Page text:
HTTP redirect codes for SEO explained
What are redirects?
Redirects are a way to forward visitors and search engines to a different URL than the one they requested. Redirects play an important role within SEO, so it's important to know what types of redirects there are, when to use which ones, and how they measure up against one another.
Redirects are important for both visitors and search engines when content has moved:
Visitors: you want to offer visitors a great user experience on your website. When they're requesting content that was previously available on URL A, you don't want them to hit a 404-page. You want them to be redirected to URL B.
Search engines: you want search engines to understand that content has moved, and whether it's temporary or permanent. Giving search engines the right signals is essential to your SEO performance.
When to use redirects
You use redirects when you're moving content around and you want the content to retain its value.
The scope differs; you could just be moving one page or you could be migrating an entire website to a different domain.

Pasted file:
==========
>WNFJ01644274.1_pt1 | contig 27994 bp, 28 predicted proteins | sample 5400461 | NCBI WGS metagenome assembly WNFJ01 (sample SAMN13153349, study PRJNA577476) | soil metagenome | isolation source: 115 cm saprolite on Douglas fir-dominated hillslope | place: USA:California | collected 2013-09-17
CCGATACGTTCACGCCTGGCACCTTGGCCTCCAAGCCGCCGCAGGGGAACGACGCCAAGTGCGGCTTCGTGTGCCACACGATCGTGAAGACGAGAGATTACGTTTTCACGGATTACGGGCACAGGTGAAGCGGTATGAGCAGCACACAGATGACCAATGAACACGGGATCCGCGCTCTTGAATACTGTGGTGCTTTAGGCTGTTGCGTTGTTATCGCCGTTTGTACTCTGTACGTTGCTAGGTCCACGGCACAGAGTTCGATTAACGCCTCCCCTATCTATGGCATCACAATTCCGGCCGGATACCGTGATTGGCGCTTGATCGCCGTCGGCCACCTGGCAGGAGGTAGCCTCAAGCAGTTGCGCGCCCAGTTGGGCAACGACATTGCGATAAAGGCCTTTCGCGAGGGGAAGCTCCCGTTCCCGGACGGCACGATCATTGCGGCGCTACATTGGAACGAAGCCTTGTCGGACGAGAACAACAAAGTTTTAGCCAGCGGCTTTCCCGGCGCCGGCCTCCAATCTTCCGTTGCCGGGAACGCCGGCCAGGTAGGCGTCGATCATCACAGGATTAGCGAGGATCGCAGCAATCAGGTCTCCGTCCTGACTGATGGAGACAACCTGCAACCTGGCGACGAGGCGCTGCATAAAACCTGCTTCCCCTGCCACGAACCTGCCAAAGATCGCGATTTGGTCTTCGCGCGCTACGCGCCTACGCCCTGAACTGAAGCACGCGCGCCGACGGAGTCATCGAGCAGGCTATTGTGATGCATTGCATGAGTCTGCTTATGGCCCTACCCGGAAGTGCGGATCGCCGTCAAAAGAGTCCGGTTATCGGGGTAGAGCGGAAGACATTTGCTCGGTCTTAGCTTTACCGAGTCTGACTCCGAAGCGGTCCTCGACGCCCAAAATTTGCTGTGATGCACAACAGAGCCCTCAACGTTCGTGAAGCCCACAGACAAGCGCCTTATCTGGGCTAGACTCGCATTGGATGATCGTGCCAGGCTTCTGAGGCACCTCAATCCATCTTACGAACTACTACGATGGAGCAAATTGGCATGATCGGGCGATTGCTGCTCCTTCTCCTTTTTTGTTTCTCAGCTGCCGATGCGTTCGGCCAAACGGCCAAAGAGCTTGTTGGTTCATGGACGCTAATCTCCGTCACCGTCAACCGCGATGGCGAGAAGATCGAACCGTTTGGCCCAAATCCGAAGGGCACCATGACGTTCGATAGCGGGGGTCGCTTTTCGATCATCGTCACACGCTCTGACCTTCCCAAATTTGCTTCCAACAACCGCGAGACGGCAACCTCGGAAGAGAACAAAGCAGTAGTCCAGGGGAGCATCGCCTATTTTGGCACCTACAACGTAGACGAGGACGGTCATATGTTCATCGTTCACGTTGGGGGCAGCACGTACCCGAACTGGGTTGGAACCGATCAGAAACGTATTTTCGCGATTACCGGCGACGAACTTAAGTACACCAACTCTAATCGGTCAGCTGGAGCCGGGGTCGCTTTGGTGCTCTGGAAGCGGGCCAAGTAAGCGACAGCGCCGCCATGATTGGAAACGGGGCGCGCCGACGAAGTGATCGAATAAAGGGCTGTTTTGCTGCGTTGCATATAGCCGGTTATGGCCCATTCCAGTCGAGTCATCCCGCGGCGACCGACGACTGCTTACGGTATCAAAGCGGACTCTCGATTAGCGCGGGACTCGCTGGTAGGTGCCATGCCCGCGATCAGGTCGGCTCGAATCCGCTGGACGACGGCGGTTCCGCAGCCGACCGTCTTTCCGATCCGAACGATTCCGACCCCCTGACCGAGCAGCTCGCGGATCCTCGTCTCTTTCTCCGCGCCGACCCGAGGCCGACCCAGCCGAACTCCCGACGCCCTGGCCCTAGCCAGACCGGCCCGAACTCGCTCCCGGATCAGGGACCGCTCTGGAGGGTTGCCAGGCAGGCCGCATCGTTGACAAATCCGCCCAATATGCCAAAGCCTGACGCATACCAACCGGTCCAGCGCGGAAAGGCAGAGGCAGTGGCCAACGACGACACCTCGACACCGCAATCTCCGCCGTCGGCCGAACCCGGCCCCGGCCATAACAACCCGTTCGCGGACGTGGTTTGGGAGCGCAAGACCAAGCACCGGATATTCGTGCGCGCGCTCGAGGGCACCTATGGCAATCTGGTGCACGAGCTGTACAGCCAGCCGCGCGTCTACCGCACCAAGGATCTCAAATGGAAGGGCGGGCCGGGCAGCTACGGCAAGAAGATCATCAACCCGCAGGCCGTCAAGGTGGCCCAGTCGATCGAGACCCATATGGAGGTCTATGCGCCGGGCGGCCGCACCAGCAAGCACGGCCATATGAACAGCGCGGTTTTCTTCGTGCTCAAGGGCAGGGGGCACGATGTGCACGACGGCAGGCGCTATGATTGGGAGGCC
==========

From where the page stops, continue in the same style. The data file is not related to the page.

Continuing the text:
Website redirect: when it's about an entire website
Domain redirects are used when entire domains are affected.
Example: switching domain names
Say you're moving your website over to a new domain name, then you need to redirect both visitors and search engines there. Redirection is done on a web server level, and it's similar to redirecting URLs, the scope of the redirect is just very different — it affects the whole website.
Example: merging websites
Another example where you'd use a website redirect is when merging websites; this involves one or more websites that are merged into one. This is common after acquisitions, or when satellite websites cease to exist.